View original document

The full text on this page is automatically extracted from the file linked above and may contain errors and inconsistencies.

The Federal Reserve Board

5 Tips for Getting the Most from Your Credit Card
1. Pay on time.
Paying your credit card account on time helps you
avoid late fees as well as penalty interest rates applied
to your account, and helps you maintain a good credit
record. A good credit record leads to a higher credit
score, which helps you qualify for lower interest rates.
Know the date your payment is due. If your bill is due
at an inconvenient time of the month—for example,
if it’s due on the 10th and you get paid on the 15th—
contact your credit card company to see if they will
change your billing cycle to fit your cash flow.
2. Stay below your credit limit.
If you go over your credit limit on your card, your
card issuer could charge a fee and increase your interest rate to a higher penalty rate. To avoid this, keep a
record of your spending or check your balance online.
Also, be aware that some merchants (for example,
hotel and car rental companies) put a “hold” on your
credit card based on their estimate of the amount you
will charge. This can reduce your available credit until
the final charge is processed. See “Credit and Debit
Card Blocking” (

Repayment Calculator (
creditcardcalculator) to determine possible repayment
5. Watch for changes in the terms of your
Credit card companies can change the terms and conditions of your account. They will send you advance
notices about changes in fees, interest rates, billing,
and other features. By reading these “change in terms”
notices, you can decide whether you want to change
the way you use the card. For example, if cash advance
fees increase, you may decide to use a different card
for cash advances. If you have a card with a variable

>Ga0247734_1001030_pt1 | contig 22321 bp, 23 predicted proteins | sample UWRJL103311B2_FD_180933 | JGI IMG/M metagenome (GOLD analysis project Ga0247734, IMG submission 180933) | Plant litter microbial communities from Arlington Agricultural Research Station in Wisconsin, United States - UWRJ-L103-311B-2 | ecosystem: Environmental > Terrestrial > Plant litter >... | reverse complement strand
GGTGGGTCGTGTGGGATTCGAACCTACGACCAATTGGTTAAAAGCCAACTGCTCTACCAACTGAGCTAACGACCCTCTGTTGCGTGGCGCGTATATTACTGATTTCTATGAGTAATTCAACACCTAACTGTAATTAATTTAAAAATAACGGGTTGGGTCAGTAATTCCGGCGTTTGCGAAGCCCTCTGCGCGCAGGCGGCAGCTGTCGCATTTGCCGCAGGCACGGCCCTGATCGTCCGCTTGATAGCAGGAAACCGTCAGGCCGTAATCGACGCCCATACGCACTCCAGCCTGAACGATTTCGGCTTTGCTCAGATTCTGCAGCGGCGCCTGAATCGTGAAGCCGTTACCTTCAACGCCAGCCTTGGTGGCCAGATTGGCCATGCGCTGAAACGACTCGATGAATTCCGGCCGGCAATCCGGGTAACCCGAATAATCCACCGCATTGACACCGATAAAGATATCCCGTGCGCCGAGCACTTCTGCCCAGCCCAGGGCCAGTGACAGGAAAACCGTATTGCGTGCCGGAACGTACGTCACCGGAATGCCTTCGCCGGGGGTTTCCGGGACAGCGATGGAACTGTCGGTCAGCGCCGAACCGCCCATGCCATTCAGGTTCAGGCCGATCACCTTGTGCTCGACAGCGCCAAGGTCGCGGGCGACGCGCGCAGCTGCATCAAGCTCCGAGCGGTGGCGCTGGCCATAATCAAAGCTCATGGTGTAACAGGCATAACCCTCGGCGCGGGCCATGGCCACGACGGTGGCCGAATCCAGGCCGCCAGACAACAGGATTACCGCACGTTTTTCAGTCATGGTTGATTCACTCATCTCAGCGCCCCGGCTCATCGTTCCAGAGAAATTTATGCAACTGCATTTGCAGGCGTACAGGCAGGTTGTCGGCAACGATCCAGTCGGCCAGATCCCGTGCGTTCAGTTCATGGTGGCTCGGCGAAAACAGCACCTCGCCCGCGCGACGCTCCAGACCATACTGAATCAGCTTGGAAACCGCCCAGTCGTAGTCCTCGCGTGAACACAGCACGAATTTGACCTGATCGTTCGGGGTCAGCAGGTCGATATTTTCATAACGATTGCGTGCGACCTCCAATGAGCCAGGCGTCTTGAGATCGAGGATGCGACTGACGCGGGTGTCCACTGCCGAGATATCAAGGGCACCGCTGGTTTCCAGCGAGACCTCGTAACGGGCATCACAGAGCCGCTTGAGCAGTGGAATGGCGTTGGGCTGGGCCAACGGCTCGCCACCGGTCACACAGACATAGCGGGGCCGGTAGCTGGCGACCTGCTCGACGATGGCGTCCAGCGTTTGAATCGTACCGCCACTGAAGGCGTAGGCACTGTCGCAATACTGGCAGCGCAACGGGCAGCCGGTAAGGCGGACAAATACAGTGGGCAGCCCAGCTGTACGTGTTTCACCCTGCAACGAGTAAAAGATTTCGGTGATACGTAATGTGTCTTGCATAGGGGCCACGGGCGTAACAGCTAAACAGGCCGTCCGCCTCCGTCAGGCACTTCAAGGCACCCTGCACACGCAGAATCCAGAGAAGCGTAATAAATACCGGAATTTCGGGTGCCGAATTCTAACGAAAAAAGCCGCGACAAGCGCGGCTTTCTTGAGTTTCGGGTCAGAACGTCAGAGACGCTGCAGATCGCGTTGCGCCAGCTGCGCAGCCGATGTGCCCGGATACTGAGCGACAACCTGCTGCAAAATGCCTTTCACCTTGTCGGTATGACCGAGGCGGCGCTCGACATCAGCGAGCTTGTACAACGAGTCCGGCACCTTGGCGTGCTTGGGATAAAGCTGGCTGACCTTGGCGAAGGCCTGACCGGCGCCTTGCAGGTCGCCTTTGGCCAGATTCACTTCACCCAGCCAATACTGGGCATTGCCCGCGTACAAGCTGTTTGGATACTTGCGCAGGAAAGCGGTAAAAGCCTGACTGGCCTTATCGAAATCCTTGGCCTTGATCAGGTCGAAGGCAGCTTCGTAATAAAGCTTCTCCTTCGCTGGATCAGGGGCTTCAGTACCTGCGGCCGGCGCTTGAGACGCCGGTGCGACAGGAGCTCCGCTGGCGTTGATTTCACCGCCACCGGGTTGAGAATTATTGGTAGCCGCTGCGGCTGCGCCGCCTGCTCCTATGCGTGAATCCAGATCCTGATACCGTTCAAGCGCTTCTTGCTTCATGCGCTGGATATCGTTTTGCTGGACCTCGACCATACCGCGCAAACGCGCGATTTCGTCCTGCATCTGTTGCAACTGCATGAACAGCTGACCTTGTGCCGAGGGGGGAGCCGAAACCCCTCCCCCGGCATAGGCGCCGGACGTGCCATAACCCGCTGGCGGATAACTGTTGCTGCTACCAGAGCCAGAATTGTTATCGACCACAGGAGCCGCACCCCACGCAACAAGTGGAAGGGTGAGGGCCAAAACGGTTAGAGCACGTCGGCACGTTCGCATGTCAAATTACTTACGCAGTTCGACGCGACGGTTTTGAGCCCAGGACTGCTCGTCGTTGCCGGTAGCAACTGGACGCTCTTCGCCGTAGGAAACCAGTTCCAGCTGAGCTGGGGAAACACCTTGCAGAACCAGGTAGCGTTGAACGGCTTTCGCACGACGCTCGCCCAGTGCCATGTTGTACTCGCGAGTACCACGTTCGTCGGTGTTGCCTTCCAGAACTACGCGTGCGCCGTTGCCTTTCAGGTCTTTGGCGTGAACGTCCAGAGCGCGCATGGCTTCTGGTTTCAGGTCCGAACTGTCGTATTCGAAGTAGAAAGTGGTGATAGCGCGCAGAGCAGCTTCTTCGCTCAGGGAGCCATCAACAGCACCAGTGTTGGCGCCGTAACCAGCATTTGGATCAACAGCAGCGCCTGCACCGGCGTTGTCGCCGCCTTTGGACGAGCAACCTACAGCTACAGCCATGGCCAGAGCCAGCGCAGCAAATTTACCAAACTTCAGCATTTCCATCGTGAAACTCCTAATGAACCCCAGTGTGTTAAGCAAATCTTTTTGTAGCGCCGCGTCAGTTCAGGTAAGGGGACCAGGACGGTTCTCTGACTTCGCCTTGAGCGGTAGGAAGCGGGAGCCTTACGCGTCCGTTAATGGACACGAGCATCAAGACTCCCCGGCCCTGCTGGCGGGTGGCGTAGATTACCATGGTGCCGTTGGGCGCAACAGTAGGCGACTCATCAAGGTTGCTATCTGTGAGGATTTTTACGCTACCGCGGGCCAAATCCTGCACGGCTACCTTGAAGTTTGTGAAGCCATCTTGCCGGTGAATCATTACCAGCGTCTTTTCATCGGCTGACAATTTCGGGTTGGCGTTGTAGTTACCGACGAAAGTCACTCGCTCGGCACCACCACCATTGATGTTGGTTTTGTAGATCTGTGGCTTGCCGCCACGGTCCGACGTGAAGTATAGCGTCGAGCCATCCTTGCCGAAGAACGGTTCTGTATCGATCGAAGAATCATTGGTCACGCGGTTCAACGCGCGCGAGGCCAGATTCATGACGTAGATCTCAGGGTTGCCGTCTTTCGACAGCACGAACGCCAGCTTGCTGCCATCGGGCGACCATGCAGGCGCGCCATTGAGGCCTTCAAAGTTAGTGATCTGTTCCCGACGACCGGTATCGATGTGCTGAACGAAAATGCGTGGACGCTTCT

rate or if you have an introductory rate that is ending,
be aware that credit card companies are not required
to send you a notice about raising your interest rate.
Interest rates are listed on your
monthly bill. Read your
bill carefully and
take note of any

3. Avoid unnecessary fees.
Credit card companies not only charge late payment
and over-the-limit fees, but also fees for cash advances,
transferring balances, and having a payment returned.
Some companies charge a fee when you pay your bill
by phone. Pay attention to the transactions that trigger these fees. If you need a cash advance, withdraw
enough so that you don’t have to take a second cash
advance—and incur a second fee—later in the month.
Read your credit card agreement to learn more about
the fees that your credit card company charges. For
more information see “What are the fees?” (www.
4. Pay more than the minimum payment.
If you can’t pay your balance in full each month, try to
pay as much of the total as you can. Over time, you’ll
pay less in interest charges—money that you will be
able to spend on other things, and you’ll pay off your
balance sooner. See the Federal Reserve’s Credit Card
For more consumer information, please visit the Board of Governors of the Federal Reserve System online at